Skip to main content

New research shows transdisciplinary approach is needed for successful locust management

Swarm of locusts with sun in background.

Photo courtesy FAO/Sven Torfinn

May 20, 2024

Locusts — both a biological wonder and a severe threat to farmer livelihoods — these migratory, herbivorous insects have a long history of cohabiting with humans.

Managing these creatures is a crucial element of advancing food security in farming communities and global food system sustainability. A new collaborative review led by team members in the Global Locust Initiative at Arizona State University advocates for a transdisciplinary approach. 

The paper, published in the Journal of Orthoptera Research, brought together 38 co-authors from six continents and 34 unique organizations, representing much of the social-ecological-technological system related to grasshopper and locust management and research around the globe. This collaborative effort began in 2018 with the launch of the Global Locust Initiative, which aims to advance research and sustainable solutions for locust and grasshopper outbreaks.

“This paper was the natural progression of the launch of the Global Locust Initiative, which really allowed us to look at pest management issues from a wide range of regions and disciplines,” said Mira Ries, project coordinator for the Global Locust Initiative and lead author of the paper. “This research not only unites people working on these issues around the world, but it also serves as a primer for future work.” 

Locust swarms have acted as rivals to farming communities for thousands of years, but implementing solutions now is especially important as we face an increasingly complex future full of climate variability that could expand the range of some locust species. With each of these insects capable of eating their own body weight in plants per day, swarms of 40 to 80 million locusts each can have disastrous consequences on food security outcomes. 

The paper, which was published on May 20, serves as a one-stop-shop for those looking to understand locust biology and the relationships, strengths and weaknesses of organizations that manage major locust-affected regions. While locust management can seem like a specific area of expertise, the paper demonstrates that solutions must include perspectives from all areas spanning biology, humanities, social science and the history of locust biological research.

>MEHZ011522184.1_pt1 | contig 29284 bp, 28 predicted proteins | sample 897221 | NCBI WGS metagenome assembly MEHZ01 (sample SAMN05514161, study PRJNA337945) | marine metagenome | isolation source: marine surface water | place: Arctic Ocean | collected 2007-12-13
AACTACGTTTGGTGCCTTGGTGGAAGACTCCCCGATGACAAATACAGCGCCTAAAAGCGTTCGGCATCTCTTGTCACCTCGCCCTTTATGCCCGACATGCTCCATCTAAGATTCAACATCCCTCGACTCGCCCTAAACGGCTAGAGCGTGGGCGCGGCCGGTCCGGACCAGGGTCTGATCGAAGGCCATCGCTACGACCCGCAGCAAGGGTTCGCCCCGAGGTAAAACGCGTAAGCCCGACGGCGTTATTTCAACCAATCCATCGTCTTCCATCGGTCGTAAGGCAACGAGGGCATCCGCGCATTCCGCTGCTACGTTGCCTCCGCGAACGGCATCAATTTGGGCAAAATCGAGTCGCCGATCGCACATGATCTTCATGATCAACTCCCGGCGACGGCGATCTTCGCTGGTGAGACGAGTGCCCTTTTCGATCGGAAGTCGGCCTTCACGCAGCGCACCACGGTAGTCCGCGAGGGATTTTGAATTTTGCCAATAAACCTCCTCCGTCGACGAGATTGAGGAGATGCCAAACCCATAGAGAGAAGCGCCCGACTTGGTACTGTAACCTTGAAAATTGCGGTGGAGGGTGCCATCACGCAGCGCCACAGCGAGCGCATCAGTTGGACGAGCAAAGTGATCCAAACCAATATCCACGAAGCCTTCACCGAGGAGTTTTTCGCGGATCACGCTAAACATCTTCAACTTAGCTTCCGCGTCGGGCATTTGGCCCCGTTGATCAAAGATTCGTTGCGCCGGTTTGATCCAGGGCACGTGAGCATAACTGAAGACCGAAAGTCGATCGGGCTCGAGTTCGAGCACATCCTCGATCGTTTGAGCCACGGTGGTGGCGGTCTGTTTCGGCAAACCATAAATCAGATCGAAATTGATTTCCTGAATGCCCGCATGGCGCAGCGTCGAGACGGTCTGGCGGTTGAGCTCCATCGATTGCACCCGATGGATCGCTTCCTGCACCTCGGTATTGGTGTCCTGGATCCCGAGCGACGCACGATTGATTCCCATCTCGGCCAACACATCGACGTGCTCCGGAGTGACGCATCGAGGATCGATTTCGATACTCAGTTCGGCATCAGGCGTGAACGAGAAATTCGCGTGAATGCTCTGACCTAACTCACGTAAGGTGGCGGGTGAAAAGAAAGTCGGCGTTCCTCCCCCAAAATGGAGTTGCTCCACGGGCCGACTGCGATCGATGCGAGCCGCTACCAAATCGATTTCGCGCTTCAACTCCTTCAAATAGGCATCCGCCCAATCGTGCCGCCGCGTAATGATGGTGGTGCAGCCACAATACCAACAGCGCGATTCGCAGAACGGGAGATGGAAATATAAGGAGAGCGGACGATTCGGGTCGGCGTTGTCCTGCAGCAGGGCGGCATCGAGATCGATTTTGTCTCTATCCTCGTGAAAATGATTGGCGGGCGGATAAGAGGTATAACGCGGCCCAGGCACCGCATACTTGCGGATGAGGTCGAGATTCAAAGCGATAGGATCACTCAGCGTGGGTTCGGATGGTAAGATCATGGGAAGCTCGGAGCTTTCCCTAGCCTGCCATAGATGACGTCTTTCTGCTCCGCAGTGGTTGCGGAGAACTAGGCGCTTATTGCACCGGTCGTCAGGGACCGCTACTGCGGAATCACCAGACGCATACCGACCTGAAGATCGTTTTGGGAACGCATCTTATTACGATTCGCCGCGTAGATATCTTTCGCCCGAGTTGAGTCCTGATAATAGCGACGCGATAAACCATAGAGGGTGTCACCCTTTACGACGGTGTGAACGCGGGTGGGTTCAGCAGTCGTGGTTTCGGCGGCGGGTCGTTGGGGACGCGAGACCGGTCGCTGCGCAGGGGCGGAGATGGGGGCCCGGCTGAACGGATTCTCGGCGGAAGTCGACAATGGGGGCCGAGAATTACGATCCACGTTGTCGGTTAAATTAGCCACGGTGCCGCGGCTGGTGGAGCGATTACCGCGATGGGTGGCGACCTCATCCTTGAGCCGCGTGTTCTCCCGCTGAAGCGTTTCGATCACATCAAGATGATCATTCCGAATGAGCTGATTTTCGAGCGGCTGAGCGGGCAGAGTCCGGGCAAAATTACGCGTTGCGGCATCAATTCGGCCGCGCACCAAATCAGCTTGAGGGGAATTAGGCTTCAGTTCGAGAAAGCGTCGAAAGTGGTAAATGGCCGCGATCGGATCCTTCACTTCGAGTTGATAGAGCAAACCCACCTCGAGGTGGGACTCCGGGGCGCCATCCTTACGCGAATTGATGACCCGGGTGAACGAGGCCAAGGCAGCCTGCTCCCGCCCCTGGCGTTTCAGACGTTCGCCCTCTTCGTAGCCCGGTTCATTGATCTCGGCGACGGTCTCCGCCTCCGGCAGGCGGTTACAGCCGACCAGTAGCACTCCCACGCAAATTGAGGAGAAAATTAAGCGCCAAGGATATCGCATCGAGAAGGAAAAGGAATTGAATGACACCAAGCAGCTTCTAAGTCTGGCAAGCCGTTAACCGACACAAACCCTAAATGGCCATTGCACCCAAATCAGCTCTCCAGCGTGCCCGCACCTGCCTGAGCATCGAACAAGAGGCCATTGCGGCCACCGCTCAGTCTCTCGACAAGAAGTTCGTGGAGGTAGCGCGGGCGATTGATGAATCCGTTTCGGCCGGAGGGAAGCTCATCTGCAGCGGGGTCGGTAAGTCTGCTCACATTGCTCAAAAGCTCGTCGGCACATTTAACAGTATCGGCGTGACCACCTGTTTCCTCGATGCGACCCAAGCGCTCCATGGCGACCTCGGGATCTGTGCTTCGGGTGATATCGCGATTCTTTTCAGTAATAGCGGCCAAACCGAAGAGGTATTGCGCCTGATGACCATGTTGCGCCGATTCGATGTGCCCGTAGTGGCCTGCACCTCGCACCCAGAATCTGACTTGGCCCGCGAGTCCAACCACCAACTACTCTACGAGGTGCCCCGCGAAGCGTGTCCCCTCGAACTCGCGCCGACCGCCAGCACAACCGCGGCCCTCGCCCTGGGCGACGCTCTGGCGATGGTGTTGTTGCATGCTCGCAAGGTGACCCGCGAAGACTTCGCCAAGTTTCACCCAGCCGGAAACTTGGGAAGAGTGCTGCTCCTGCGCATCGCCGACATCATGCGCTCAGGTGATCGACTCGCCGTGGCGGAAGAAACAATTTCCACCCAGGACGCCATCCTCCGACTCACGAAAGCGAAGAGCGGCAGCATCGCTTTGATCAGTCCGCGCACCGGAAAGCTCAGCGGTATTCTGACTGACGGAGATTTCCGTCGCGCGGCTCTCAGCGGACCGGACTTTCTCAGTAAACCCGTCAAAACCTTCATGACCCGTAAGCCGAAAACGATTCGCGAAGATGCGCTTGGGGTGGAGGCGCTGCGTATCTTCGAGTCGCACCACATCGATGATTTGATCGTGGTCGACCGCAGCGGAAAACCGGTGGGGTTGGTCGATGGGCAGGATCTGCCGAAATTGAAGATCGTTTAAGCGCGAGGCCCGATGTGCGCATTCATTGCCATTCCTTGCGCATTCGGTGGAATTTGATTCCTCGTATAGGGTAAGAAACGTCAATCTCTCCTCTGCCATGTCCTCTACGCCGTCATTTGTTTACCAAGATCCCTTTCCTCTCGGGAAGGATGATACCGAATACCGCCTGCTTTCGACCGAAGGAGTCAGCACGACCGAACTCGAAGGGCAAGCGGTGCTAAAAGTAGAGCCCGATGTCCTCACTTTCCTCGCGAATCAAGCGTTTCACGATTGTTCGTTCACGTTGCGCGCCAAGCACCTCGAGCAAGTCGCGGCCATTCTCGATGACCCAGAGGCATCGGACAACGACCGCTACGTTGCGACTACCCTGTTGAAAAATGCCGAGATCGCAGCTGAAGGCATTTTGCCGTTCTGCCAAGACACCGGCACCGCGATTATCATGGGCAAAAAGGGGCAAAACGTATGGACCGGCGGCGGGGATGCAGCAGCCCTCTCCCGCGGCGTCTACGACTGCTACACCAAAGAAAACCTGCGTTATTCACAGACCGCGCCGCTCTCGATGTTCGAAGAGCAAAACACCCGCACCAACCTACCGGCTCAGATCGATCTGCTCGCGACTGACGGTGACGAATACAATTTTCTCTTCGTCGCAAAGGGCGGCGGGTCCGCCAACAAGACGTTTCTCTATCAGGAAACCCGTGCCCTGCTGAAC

“Locust management is a transdisciplinary effort, especially as we think about building a future with sustainable food systems and improved livelihoods,” Ries said. “The fact that this paper could come together and include as many perspectives as it does marks an exciting advancement.” 

The Global Locust Initiative, which is split between the School of Sustainability, the School of Life Sciences and the Global Institute of Sustainability and Innovation at ASU, also houses the Global Locust Network. This online network has representatives from over 40 countries around the world.

Those interested in joining the Global Locust Network and contributing to future projects can find more information at the Global Locust Network’s website.

More Environment and sustainability


View of a container filled with apples in the foreground and a truck in the background.

New free, science-based tool offers insights into sustainability priorities

While more and more businesses are beginning to recognize the benefits of sustainable practices, putting them into action can be confusing and time consuming. The Sustainability Consortium (TSC), a…

Person stands in front of a white truck with an urban city in the background

ASU-led lab to host community night at Desert Botanical Garden

The Southwest Urban Corridor Integrated Field Laboratory (SW-IFL) will host its very first community night this summer, inviting the public to delve into its groundbreaking research focused on…

A diver takes notes underwater

ASU celebrates World Ocean Day by honoring BIOS’ 120 years of marine research

The ASU Bermuda Institute of Ocean Sciences (ASU BIOS), one of the world’s longest-running research and educational institutions, held a symposium and community reception in Bermuda using World Ocean…